Book from Kinder Institute fellow discusses contrasting urban environments

A new book from a fellow at Rice University’s Kinder Institute for Urban Research examines how modern cities are changing and what types of cities people prefer to inhabit.

Book cover for "Market Cities, People Cities" and pictures of authors.“Market Cities, People Cities: The Shape of Our Urban Future” (New York University Press, 256 pages, $30) was authored by Michael Emerson, a Kinder Institute fellow and provost and professor of urban studies at North Park University, and Kevin Smiley, an assistant professor of sociology at the University of Buffalo.

In the book, the authors examined ongoing changes in cities and argued that Western cities have separated into two distinct types: market cities and people cities. “Market” cities are focused on wealth, jobs, individualism and economic opportunities, while “people” cities focus on creating a high quality of life for their citizens and equality between citizens, with government investment in infrastructure and an active civil society.

Specifically, the authors examined differing urban trends through extended case studies of Houston (a market city) and Copenhagen, Denmark (a people city). They also drew on data from approximately 100 other cities and assessed how ongoing changes will impact future urban life.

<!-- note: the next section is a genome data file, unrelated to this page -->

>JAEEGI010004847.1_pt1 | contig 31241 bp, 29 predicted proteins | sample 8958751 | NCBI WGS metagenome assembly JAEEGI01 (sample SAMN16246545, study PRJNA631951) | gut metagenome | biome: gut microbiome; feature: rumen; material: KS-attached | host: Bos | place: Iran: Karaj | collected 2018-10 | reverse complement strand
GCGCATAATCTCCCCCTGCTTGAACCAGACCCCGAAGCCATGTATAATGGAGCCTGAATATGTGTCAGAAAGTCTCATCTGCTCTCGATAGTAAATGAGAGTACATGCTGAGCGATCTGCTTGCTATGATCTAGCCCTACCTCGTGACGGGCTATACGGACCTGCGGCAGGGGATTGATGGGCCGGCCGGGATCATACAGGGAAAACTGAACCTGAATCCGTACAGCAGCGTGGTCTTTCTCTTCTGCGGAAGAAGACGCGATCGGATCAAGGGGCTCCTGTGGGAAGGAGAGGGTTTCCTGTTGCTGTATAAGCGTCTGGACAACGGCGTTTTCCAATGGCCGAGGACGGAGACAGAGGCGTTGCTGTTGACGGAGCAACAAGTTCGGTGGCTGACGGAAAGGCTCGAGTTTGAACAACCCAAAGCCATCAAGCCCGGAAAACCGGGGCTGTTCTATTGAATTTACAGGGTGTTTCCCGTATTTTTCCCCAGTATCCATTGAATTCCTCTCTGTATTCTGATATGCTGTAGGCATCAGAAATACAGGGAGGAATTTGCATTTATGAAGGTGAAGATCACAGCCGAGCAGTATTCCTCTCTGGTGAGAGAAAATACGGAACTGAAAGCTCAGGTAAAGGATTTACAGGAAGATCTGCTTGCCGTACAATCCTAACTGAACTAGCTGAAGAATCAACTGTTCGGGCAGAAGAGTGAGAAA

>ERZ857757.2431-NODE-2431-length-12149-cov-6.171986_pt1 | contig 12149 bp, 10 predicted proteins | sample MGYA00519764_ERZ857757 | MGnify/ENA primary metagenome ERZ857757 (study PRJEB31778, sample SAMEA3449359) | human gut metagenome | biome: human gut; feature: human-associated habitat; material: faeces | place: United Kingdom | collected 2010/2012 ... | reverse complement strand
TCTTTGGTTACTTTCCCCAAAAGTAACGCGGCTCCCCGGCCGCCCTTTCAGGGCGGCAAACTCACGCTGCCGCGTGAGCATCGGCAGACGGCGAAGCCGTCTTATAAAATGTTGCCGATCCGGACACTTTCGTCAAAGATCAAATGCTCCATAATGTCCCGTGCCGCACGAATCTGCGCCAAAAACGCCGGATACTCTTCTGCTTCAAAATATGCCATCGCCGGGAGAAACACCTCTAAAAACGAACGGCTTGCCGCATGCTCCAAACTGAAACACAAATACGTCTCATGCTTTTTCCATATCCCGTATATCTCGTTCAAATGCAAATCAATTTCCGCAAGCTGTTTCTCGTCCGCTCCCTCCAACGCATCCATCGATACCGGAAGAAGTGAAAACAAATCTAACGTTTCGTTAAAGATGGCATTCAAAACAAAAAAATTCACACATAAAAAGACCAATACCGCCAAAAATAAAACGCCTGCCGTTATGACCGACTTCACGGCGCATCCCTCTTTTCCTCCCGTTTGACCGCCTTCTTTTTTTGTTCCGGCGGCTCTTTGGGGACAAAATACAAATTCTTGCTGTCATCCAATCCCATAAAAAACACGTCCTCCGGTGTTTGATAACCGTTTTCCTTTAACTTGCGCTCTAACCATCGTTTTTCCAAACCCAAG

The authors tracked the history of how these two types of cities were created and the differences in function for governments and residents. They also looked at various other topics, including transportation, the environment and inequality, and outlined how cities can adapt to become more market- or people-focused.

“Market cities and people cities are not just mere semantics; they describe fundamentally different approaches to building cities and they profoundly shape our experiences in them,” said Emerson, who has lived in both Houston and Copenhagen. “The fact is, we are different people depending on the type of city in which we reside.”

Emerson and Smiley said the book has substantial implications for residents and for future urban planning and city development.

“By understanding the different types of cities existing today — cities so different that their existence seems almost impossible to those not living there — we can begin better shaping the cities of tomorrow,” Smiley said.

The Kinder Institute will host a launch event for the book May 17 at 7 p.m. at Rice’s BioScience Research Collaborative, 6500 South Main St., as part of its “Urban Reads” series. It will feature a discussion with Emerson and Smiley followed by a book signing. To register, visit

More information about the book is available at

About Amy McCaig

Amy is a senior media relations specialist in Rice University's Office of Public Affairs.